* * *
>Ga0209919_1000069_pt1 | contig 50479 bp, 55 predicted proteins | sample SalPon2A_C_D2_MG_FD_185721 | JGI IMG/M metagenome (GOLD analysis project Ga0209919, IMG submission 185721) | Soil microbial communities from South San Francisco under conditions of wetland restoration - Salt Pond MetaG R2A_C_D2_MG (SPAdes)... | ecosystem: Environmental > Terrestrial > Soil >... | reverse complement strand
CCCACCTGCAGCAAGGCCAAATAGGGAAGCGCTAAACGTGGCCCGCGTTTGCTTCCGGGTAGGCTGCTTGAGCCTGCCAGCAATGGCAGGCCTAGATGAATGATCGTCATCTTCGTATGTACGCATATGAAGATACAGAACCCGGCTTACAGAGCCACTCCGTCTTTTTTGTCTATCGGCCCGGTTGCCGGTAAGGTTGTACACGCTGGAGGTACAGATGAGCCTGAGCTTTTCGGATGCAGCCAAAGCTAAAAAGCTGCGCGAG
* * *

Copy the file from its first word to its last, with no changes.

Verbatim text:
>Ga0209919_1000069_pt1 | contig 50479 bp, 55 predicted proteins | sample SalPon2A_C_D2_MG_FD_185721 | JGI IMG/M metagenome (GOLD analysis project Ga0209919, IMG submission 185721) | Soil microbial communities from South San Francisco under conditions of wetland restoration - Salt Pond MetaG R2A_C_D2_MG (SPAdes)... | ecosystem: Environmental > Terrestrial > Soil >... | reverse complement strand
CCCACCTGCAGCAAGGCCAAATAGGGAAGCGCTAAACGTGGCCCGCGTTTGCTTCCGGGTAGGCTGCTTGAGCCTGCCAGCAATGGCAGGCCTAGATGAATGATCGTCATCTTCGTATGTACGCATATGAAGATACAGAACCCGGCTTACAGAGCCACTCCGTCTTTTTTGTCTATCGGCCCGGTTGCCGGTAAGGTTGTACACGCTGGAGGTACAGATGAGCCTGAGCTTTTCGGATGCAGCCAAAGCTAAAAAGCTGCGCGAG